“Breathtaking Oceans, Cramped Dorms and Incredible Heat”
by Griffin Hunt, Ihna Mangundayao, Jamie Perritt, Benjamin Beardsley, Katie Tapper

Over the past two days, 31 students have arrived from all over the world to meet breathtaking oceans, cramped dorms and incredible heat. Even though we all experienced the same oceans and similar views, no person’s experience of the past few days has been remotely comparable. Even as a small group of five, we were unable to come up with one single experience in which we all shared the same complex emotions– from jumping into the water for the first time and seeing a nurse shark on our casual 7am snorkel to the feeding frenzy in the pig pen to pretending to know the Bahamian national anthem as we joined around the flag pole as the sun rose.  Even though we were partaking in the same activities, each one meant something different to each of us.  Spending our first night in the dorm, shared with 6 or more other people, caused thoughts from home, fears of the weeks that lie ahead, and excitement for the unknown to race through our heads. Each of our fleeting thoughts faded into another, leaving us wide-awake in the middle of a pitch-black dorm room.

“Moments to Remember”

by Katie Harpin, John Morris, Emily Peters, Simon Muack

Standing on top of the dock, feeling the sun on my back waiting to take the plunge. As I’m in the air it comes to me that I’m actually going to school here for the next four months. It’s an unreal feeling when you break the water, expecting a cold rush but feeling nothing but bath water. I watched the other girls jump in the water after me, laughing and smiling, acting as if we have been best friend for a lifetime. The saltwater sprays in my eyes as the others jump, but I don’t want to close my eyes and miss any of this. Looking out onto the endless blue makes me want to swim barely visibly islands out in the distance. This was the first amazing experience of many to come in the next three months.

The night was completely dark save for the twinkling stars and the long streaking Milky Way going across the entire sky. Soft rustling in the crowded underbrush would indicate as to where these scuttling crustaceans were. The hunt began with a handful of us piling out of our van onto a dark side road. Our expert crabbing leader, Joseph, gave us a brief explanation of what to listen for and then darted off into the side brush only to reappear an hour later with over a dozen crabs. Five other students and I then began searching with our headlamps for any movement. After very limited noise and crabs, I heard Griffin yell, “What do I do? What do I do?” while running around frantically. After a short chase, he finally accomplished catching the crab by stepping on its back. He caught our group’s first crab! He picked the angry crab up by its two massive pinchers and gave it a slight toss into our bucket. The red eyes stared at us in defeat. Our first night here and we had caught our first crab! The next few months are going to be an experience of a lifetime.

“Getting Here”

By Anabelle Florio, Grace Fowler, Connor Sullivan, Marius Udnaes, Jane Drinkard

4:30 am and there were already 4 Island School goers, dazed and dreary, at JFK. We boarded the first plane and found each other once again at Nassau airport. The next plane was small and bumpy as we passed through clouds and looked down upon shimmering green water. The drive to the island school opened our eyes to the native Bahamians on the island. We couldn’t help but notice the friendly atmosphere while seeing Bahamians wave and smile at us, people they had never met and to one another. Driving on the left-hand-side of the road we caught glimpses of the beautiful water and before we knew it we had arrived at our new home. We were greeted by a couple of girls with hellos and offerings to help us with our heavy bags. Many students had already been here a couple of days and showed us around and let us in on what they had been up to the past couple days. We listened as we heard stories about the first morning exercise.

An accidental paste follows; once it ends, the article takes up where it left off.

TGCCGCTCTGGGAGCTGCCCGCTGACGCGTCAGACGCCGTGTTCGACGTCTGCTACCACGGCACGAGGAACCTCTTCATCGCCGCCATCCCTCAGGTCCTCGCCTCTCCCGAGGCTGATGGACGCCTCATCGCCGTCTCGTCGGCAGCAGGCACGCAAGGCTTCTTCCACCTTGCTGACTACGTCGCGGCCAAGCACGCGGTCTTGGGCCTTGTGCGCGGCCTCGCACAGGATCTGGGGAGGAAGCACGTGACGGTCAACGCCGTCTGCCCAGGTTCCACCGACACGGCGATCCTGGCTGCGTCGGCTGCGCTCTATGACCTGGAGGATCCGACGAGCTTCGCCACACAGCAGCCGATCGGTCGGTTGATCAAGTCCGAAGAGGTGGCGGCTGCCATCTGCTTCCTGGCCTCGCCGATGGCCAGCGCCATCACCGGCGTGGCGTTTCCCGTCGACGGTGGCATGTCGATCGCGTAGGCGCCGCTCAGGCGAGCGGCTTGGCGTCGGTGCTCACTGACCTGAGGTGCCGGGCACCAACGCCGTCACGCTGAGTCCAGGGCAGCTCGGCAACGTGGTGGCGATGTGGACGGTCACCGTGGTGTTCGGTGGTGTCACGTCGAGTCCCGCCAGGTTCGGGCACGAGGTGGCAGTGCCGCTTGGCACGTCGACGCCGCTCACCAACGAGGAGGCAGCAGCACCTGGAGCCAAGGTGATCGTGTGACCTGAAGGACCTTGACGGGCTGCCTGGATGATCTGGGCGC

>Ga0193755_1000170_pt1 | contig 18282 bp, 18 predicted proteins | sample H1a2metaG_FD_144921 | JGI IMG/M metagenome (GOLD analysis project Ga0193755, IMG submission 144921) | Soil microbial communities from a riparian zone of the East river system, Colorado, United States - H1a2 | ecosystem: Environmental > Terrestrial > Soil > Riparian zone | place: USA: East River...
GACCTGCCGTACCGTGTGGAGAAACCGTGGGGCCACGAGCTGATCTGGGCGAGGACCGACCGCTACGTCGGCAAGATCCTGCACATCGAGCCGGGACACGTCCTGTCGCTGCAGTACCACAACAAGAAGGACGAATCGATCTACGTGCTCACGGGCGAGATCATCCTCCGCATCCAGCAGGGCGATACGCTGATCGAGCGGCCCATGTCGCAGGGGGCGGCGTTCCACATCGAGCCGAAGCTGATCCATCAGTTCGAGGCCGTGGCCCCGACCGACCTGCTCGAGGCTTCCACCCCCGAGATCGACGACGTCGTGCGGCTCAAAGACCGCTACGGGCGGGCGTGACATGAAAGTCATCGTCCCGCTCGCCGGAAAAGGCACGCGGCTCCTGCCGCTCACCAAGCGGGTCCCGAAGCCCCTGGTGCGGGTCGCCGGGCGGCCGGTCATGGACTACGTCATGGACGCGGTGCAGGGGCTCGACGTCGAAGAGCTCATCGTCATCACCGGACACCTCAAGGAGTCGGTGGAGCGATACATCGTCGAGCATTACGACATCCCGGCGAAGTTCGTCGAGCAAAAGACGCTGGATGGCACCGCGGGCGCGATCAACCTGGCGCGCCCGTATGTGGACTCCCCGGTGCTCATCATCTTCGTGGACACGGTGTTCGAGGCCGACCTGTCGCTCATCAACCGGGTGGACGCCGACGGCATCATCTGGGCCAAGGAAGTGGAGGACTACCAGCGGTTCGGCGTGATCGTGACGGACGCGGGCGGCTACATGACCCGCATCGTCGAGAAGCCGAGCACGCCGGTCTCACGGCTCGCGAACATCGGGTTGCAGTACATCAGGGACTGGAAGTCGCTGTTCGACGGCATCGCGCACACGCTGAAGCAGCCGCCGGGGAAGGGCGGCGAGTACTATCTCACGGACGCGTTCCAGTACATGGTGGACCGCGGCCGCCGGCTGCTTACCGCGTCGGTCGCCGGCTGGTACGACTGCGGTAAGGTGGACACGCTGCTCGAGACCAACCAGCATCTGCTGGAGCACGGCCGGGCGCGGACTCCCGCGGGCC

They arose at 6 amand braved the clear waters to snorkel. While exploring a shipwreck nearby, they spotted a shark nestled in a hole. It was Connor’s first time snorkeling and he was surprised by seeing stingrays, lobsters and a colorful array of other marine life. That night brought another experience, crabbing. “You have to listen to them,” Mooch advised us. This proved to be the most strategic approach when catching these creepy crawlers. They drove down a dark abandoned road and spontaneously decided to stop there. Jack spotted a black crab, scuttling through the brush, and charged the crab. Jack stepped on the crab, enabling it to escape. Marius was right there to pick it up, careful not to be pinched by those massive claws. By the end of the night they had accumulated about 2 dozen crabs. With new faces arriving daily, we’re excited for everyone to get here and to begin the real adventure!

“Four Perspectives on Arrival”

As I stepped off the van, a wave of emotion washed over me.  I was nervous, partly.  I had arrived a day later than everybody else and after I rushed to put my bags away, I walked into the meal room.  The students were chatting like they were the best of friends and I hadn’t even learned any names yet, but then the combination of warm sun and cool island breeze immediately put me at ease.  After introducing myself, I headed back to the dorm with the other boys, and in three hours time I felt right at home.

Driving down the road to theIslandSchool, I couldn’t help but feel nervous. What have I gotten myself into? I thought. Thousands of miles from home, a place I had never been before, no one I knew, and living in this place for 14 whole weeks. Clearly I was crazy for deciding to attend. But soon another emotion bubbled up. Excitement. Excitement about the same exact reason I was nervous. Being away from home, discovering a new place, meeting new people and staying here for 14 whole weeks, when we finally arrived after an half an hour car ride I was ready and pumped to experience The Island School.